Let $ (C,D)$ be a pair of bounded linear operators on a complex Hilbert space $ E$ . The Euclidean operator radius is defined by $ $ w_e(C,D)=\displaystyle\sup_{\|x\|=1}\left(|\langle Cx,x \rangle|^2+|\langle Dx,x \rangle|^2\right)^{1/2}.$ $ Moreover, the following inequality holds: $ $ \frac{\sqrt{2}}{4}\|C^*C+D^*D\|^{1/2}\leq w_e(C,D)\leq \|C^*C+D^*D\|^{1/2}.$ $

For the second inequality, the following example show that we can have equality:

Let $ (C,D)=(B,B)$ , with $ B=\begin{pmatrix}1&0\0&0\end{pmatrix}$ (operator on $ (\mathbb{C}^2,\|\cdot\|)$ ). Hence, I get $ w_e(C,D)=\sqrt{2}$ and $ \|C^*C+D^*D\|^{1/2}=\sqrt{2}.$

I facing difficulties to find a pair of operators $ (C,D)$ such that $ $ \frac{\sqrt{2}}{4}\|C^*C+D^*D\|^{1/2}= w_e(C,D).$ $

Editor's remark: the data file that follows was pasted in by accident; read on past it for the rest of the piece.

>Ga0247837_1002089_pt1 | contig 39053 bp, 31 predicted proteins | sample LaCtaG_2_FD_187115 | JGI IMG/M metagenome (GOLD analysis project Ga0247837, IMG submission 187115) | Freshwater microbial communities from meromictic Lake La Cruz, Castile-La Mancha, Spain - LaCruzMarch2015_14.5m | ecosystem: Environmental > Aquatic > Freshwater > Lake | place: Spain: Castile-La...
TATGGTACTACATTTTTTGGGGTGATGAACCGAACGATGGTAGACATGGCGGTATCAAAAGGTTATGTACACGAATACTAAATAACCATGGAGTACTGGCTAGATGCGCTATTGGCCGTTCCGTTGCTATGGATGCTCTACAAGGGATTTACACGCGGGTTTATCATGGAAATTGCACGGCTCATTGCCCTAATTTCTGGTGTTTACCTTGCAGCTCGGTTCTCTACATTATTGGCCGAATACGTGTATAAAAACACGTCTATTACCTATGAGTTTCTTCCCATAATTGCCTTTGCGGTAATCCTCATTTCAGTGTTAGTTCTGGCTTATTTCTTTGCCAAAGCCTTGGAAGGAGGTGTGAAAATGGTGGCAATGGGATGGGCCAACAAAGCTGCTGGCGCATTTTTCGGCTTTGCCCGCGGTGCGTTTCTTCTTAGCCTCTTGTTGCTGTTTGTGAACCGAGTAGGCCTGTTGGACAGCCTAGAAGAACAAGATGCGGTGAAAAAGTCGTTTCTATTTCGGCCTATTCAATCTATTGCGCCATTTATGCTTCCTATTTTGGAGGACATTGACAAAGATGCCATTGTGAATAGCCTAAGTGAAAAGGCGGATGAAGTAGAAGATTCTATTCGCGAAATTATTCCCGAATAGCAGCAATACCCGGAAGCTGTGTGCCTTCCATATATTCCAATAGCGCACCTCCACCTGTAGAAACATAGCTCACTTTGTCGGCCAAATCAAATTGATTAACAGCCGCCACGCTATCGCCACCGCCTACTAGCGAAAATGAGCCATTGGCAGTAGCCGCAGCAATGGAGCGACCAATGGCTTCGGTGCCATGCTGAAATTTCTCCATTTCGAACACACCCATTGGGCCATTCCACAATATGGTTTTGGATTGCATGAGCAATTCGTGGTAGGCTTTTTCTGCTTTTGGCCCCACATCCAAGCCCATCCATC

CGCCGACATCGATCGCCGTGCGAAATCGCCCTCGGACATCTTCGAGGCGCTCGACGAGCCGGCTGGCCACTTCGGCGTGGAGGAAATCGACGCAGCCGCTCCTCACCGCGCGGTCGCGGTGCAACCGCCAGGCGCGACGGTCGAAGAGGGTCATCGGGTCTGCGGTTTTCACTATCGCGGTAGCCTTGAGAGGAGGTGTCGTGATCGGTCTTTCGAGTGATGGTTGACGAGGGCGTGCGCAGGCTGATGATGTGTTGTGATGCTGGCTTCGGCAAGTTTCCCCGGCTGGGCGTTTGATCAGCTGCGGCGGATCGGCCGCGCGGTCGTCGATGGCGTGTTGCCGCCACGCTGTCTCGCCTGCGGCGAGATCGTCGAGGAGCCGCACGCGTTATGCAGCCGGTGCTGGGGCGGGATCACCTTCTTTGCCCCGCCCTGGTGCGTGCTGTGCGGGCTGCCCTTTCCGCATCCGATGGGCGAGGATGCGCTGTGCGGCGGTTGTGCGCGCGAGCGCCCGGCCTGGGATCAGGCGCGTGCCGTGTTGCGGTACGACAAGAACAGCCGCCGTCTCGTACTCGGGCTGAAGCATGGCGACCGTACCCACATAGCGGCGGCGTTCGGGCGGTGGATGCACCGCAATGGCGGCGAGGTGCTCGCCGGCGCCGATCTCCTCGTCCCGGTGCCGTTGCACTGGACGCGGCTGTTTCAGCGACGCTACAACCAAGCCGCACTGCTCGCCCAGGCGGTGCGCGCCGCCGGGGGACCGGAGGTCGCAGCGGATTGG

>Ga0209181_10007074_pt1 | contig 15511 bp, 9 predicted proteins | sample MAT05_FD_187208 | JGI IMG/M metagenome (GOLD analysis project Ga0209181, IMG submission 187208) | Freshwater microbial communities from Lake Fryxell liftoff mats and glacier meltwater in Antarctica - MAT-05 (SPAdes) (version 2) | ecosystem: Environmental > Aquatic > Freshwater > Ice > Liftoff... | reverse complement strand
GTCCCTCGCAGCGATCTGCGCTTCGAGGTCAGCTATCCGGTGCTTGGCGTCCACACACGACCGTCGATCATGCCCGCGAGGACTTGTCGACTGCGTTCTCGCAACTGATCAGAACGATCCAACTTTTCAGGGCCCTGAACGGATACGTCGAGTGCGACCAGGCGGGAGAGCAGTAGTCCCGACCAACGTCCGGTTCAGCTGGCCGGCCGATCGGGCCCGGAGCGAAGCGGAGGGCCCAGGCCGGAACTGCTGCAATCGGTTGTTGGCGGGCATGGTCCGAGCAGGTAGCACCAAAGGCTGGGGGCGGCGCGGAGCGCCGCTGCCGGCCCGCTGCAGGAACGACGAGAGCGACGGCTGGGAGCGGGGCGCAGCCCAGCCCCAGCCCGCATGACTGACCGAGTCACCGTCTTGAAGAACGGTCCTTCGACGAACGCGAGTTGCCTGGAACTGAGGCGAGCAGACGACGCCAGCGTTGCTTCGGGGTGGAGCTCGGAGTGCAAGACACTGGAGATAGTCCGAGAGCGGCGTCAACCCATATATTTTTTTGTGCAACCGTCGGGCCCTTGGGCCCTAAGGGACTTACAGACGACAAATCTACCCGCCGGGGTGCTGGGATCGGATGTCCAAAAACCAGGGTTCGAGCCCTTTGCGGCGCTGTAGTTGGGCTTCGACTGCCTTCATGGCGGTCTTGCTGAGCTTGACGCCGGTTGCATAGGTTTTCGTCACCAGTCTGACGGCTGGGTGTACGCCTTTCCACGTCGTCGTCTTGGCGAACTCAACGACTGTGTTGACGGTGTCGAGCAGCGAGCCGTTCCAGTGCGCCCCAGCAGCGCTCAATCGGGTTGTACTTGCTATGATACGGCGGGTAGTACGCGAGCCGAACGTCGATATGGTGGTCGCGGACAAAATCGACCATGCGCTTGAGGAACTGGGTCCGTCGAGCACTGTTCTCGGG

I try with the following example:

Let $ (C,D)=(\frac{1}{\sqrt{2}}A,\frac{1}{\sqrt{2}}A)$ , with $ A=\begin{pmatrix}0&0\1&0\end{pmatrix}$ (operator on $ (\mathbb{C}^2,\|\cdot\|)$ ). Hence, I get $ $ w_e(C,D)=w(A)=\frac{1}{2},$ $ but if I don’t make wrong in calculus I get $ $ \frac{\sqrt{2}}{4}\|C^*C+D^*D\|^{1/2}=\frac{\sqrt{2}}{4}.$ $

Thank you in advance.